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Product to break down “coffee grounds”?

bnjmnbnjmn Posts: 40Member
Has anyone come across or had positive results with any substance to help break down and clean “coffee grounds” out of condensing boilers?

Not so much a problem with water tube but with fire tubes especially using LP.
Deposits get lodged into tubes and it’s very difficult to remove. I use a coil jet sprayer for cleaning condensing boilers and it only does so much.

I don’t want to beat a dead horse here but any known products to dissolve this stuff?

Comments

  • HomerJSmithHomerJSmith Posts: 615Member
    edited November 5
    That's a good question. The coffee grounds are magnetic. I would like to know what the composition of the coffee grounds are. Anyone know?

    The fire tube boilers were suppose to be cleaner and less contaminated and need less cleaning.

    I had a hydronic specialist that was employed in the hydronic department by my wholesale distributor when the fire tubes first came out tell me that he had to go out to an installation that had a Lochinvar fire tube that was malfunctioning. What he found was that the fire tubes were almost completely plugged. It was a boiler running on LP. I failed to ask him the solution he used to solve this problem, much to my regret.

    Perhaps there wasn't a combustion analysis done to optimize combustion.
  • IronmanIronman Posts: 5,221Member
    CLR works well on Gianonni heat exchangers. Should do well on a fire tube.
    Bob Boan


    You can choose to do what you want, but you cannot choose the consequences.
  • Jamie HallJamie Hall Posts: 11,162Member
    The mineral in question Is mostly magnetite -- so a magnetic separator on the boiler circuit may save you some headaches...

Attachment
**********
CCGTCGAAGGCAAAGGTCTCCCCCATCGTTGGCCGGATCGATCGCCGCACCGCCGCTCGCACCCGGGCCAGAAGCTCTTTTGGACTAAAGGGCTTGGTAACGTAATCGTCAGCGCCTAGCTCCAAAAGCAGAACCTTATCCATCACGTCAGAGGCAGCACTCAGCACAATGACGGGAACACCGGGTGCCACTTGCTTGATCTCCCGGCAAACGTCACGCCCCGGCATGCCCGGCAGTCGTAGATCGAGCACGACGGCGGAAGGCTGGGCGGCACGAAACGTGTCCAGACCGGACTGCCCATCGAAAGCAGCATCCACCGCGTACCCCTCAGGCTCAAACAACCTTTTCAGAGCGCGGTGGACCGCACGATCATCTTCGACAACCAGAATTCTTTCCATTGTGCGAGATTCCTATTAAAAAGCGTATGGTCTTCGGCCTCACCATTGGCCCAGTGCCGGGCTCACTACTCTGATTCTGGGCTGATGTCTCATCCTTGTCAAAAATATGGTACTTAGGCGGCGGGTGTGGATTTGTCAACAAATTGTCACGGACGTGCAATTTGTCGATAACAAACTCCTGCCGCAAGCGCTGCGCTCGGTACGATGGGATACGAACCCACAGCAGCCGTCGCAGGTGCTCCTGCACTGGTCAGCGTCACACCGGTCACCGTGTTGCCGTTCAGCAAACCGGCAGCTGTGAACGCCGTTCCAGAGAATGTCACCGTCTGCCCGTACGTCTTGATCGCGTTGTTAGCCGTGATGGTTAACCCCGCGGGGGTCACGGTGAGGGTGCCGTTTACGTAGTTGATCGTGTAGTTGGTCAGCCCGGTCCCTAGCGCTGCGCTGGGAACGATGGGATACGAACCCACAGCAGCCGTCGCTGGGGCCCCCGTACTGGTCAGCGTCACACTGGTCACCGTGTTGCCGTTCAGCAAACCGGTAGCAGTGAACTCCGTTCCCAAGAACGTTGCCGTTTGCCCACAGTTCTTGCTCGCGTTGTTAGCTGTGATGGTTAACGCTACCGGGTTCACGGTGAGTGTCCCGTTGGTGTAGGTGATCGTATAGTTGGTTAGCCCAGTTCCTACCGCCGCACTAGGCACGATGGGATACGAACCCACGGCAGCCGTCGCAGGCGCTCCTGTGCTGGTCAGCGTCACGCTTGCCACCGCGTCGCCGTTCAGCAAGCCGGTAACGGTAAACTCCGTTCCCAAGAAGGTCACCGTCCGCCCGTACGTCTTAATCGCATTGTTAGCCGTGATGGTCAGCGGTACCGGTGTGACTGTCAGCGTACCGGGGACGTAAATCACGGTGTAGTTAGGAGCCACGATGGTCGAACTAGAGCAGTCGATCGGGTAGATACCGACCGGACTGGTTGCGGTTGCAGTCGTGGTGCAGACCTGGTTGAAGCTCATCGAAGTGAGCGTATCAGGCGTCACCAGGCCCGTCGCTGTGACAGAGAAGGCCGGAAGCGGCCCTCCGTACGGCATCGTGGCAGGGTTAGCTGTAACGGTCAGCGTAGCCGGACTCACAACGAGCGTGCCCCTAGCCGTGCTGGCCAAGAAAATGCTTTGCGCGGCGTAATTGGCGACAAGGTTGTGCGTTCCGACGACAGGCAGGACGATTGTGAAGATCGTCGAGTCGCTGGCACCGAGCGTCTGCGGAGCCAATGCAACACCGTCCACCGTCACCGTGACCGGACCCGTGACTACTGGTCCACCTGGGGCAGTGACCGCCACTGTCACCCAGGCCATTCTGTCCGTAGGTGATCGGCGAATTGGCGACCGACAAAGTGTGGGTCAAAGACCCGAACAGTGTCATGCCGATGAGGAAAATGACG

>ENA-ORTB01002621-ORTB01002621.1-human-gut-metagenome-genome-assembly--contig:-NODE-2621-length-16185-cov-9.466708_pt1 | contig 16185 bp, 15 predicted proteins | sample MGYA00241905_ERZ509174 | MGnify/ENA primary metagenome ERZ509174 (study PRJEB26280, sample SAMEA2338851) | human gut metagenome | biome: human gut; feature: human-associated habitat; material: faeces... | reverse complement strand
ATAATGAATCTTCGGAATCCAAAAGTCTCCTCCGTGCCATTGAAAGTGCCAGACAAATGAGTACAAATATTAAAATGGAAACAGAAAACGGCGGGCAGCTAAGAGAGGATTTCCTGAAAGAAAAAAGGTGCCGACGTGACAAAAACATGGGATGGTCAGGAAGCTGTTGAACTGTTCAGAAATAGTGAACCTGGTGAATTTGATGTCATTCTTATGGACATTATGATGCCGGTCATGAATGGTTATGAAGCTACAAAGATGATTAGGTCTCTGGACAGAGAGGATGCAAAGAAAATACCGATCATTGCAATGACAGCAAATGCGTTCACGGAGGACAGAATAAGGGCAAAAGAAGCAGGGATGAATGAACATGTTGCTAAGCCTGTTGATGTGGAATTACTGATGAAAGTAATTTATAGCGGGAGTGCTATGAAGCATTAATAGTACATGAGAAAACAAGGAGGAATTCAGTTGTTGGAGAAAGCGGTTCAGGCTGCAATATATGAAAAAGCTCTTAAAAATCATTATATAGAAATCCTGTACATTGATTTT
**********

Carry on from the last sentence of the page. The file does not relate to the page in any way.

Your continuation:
Jamie

    Building superintendent/caretaker, 7200 sq. ft. historic house museum with dependencies in New England.

    Hoffman Equipped System (all original except boiler), Weil-Mclain 580, 2.75 gph Carlin, Vapourstat 0.5 -- 6.0 ounces per square inch
  • bnjmnbnjmn Posts: 40Member
    I have taken some of the "stuff" from this boiler and soaked in CLR and it had no effect on helping break it down. I have also tried white vinegar with no effect.

    This system does have a combo dirt/magnet separator. I don't see how this would effect the combustion chamber though.
  • ZmanZman Posts: 5,255Member

    That's a good question. The coffee grounds are magnetic. I would like to know what the composition of the coffee grounds are. Anyone know?

    The fire tube boilers were suppose to be cleaner and less contaminated and need less cleaning.

    I had a hydronic specialist that was employed in the hydronic department by my wholesale distributor when the fire tubes first came out tell me that he had to go out to an installation that had a Lochinvar fire tube that was malfunctioning. What he found was that the fire tubes were almost completely plugged. It was a boiler running on LP. I failed to ask him the solution he used to solve this problem, much to my regret.

    Perhaps there wasn't a combustion analysis done to optimize combustion.

    Coffee grounds and firetubes is unusual, I have only seen it in a couple boilers and the combustion was horrible. I would recommend cleaning up the symptom and addressing the problem, which is likely bad combustion.
    "If you can't explain it simply, you don't understand it well enough"
    Albert Einstein
  • bnjmnbnjmn Posts: 40Member
    Combustion numbers are good.
    02 4.5%
    CO2 10.8%
    CO 135 PPM

    This system had a munchkin installed originally. KHN110 Lochinvar replaced that unit. At time of installation concentric vent going out roof was redone to ensure no flue gas recirculation.
  • ZmanZman Posts: 5,255Member
    That's not bad. I wonder about the propane quality. I have a TT prestige on propane with similar numbers, clean as whistle.
    "If you can't explain it simply, you don't understand it well enough"
    Albert Einstein